“Lunch in ten minutes, Major,” Sister Kate called out loudly.
The pipes gave a bleat as Major Pietre turned off the water and Sister Kate made a timely exit. The major wasn't a bit embarrassed about stepping out of the bathroom entirely naked and carrying out a conversation with her while he dressed. She guessed that was understandable. Most of the time he thought she was one of the troops. In the course of her nursing career Sister Kate had seen every part of the male anatomy, but there was something very disconcerting about a naked, attractive, physically healthy priest.
Monsignor Wickes's door was open. He had gone down to the dayroom early. Sister Kate noticed that the model of a Ferrari she'd given him for Christmas was almost finished. The room smelled of paint, and she opened the window a crack. Monsignor Wickes loved sports cars, expensive liquor, and teenage girls. The church had sent him to three retreats especially designed to dry out members of the clergy with alcoholic problems, but nothing had worked. After a final incident involving a stolen Jaguar and a fifteen-year-old cheerleader, the archdiocese had admitted defeat and sent Monsignor Wickes to Holy Rest.
The third empty bedroom was across the hall. It was furnished with a matching bed and dresser and a small student desk. Sister Augusta's 5,000-piece jigsaw puzzle was laid out on a card table in the middle of the room. The cover, showing the Vatican, in full color, was propped up next to the puzzle. Sister Kate took time to find a piece of blue sky and slip it into place. They all had taken turns looking for border pieces last night, even though Bishop Donahue claimed it was a waste of valuable time.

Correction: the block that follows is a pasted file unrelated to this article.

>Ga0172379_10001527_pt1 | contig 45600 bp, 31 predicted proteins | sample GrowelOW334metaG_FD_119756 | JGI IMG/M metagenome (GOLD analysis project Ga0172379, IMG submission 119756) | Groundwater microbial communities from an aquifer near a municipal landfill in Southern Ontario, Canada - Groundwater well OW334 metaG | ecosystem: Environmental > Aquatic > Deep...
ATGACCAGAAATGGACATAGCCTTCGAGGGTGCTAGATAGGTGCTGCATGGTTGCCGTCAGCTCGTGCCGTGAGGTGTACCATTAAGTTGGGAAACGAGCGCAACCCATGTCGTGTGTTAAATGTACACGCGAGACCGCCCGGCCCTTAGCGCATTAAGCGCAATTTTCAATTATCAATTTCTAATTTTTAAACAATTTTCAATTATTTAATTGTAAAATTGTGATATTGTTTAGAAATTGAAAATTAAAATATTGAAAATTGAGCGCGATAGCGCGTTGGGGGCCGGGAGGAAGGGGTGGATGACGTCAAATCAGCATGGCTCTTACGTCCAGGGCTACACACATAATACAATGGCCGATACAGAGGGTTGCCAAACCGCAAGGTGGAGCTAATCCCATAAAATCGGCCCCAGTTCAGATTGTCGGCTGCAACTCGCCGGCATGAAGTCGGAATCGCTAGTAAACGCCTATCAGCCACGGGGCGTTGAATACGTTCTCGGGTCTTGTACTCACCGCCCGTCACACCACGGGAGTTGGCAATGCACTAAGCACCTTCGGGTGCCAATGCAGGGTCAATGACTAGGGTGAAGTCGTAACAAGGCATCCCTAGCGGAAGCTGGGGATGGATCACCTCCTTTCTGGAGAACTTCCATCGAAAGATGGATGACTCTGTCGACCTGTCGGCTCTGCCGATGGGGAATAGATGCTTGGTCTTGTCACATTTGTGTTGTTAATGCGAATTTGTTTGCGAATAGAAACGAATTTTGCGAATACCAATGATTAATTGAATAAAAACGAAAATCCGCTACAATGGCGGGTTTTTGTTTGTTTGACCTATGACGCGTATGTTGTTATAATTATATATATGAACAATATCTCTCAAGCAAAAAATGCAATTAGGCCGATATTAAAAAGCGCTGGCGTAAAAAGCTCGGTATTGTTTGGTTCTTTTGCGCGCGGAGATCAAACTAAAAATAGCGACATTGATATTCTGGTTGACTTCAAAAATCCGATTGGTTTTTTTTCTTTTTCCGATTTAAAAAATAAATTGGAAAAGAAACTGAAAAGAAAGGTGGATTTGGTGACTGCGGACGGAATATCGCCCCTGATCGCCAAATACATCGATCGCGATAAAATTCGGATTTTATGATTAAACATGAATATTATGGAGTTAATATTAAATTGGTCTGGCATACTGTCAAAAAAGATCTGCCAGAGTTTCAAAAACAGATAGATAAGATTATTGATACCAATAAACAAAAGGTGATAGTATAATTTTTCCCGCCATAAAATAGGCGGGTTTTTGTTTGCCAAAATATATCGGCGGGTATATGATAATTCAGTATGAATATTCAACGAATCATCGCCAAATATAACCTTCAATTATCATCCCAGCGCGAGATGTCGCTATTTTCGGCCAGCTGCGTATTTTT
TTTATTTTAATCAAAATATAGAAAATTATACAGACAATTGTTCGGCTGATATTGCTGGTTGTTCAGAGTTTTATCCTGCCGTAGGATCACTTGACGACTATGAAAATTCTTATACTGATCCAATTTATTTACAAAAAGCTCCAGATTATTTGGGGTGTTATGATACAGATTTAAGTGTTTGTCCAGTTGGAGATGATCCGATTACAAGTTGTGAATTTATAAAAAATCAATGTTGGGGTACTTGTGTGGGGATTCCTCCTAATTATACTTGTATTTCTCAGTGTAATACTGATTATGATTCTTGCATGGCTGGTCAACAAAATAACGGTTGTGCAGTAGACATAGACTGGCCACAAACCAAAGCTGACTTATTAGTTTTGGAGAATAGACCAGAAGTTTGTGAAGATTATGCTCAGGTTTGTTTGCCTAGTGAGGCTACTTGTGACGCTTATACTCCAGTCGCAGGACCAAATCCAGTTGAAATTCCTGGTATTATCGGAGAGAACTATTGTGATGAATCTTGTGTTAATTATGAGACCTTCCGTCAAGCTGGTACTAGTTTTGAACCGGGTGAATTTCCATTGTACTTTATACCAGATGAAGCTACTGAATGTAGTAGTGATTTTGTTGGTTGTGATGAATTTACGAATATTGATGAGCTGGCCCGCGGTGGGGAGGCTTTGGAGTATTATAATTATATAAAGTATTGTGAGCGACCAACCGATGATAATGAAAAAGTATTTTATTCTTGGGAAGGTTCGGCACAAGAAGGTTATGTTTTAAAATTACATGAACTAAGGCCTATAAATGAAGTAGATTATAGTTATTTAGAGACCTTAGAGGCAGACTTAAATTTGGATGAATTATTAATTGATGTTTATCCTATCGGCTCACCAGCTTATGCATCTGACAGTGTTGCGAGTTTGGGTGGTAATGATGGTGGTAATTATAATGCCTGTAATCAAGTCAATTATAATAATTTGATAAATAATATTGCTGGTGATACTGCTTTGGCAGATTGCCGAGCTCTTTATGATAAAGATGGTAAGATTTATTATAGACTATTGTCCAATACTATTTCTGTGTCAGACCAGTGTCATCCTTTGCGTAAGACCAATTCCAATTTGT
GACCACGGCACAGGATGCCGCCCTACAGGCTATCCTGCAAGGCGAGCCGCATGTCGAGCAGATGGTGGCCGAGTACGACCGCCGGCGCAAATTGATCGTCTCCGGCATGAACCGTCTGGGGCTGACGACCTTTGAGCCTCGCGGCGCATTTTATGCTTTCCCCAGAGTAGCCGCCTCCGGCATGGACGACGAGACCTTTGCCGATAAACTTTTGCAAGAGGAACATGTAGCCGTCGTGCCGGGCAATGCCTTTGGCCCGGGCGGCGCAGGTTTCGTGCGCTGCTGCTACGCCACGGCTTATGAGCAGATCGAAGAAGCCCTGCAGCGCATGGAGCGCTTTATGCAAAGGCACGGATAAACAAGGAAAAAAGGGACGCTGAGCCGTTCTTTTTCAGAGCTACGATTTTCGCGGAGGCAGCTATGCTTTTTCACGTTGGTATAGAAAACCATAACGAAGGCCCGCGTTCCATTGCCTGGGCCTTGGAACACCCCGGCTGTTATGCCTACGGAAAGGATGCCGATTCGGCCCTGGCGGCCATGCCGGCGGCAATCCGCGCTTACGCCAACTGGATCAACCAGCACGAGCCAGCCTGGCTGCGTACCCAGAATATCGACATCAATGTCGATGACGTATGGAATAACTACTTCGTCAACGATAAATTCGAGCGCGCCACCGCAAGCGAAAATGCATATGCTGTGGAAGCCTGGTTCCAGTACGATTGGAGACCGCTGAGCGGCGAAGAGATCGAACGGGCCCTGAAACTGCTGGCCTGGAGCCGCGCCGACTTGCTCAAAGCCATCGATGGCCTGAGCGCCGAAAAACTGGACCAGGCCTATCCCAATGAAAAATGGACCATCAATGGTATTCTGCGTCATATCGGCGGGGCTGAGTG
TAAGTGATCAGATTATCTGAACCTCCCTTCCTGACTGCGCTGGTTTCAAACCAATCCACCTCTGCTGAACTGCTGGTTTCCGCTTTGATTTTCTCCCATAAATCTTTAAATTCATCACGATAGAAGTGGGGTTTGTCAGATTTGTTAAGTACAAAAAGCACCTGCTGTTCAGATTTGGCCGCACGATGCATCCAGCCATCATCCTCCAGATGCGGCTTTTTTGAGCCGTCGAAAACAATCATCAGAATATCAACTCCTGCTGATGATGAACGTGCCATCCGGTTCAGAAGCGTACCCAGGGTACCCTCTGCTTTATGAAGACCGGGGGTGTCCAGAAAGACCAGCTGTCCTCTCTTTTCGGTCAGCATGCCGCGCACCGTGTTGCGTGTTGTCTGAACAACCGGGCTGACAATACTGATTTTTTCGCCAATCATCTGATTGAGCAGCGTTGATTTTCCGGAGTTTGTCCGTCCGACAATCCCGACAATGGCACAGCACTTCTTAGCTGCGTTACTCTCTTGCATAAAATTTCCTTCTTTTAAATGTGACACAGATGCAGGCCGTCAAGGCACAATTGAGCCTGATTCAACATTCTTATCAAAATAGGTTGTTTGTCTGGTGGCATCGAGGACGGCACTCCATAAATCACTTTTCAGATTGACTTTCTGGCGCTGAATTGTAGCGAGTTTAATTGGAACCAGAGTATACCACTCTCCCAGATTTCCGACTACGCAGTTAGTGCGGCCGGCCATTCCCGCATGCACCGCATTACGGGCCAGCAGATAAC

“Sister Kate? Could you help me, please?” Sister Augusta's room was directly across from the monsignor's. She was standing in front of the mirror, struggling to close the zipper on her black wool skirt.
“I don't think it's going to fit, Gustie.” Sister Kate tried to pull up the zipper, but there was a two-inch gap that wouldn't close. “Why don't you wear the gray one? That has a stretch waist-band.”
Sister Augusta gave an exasperated sigh. “I thought for sure I'd be able to get into this one. I've been on that awful diet for a week, and it's not working.”
“Oh, yes, it is.” Sister Kate found the gray skirt and handed it to her. “It just takes time, that's all. I'm positive you've lost weight this week.”
“Do you really think so?” Sister Augusta began to smile. “Then I must have lost it from somewhere that doesn't show. Maybe my feet. My shoes feel a little looser.”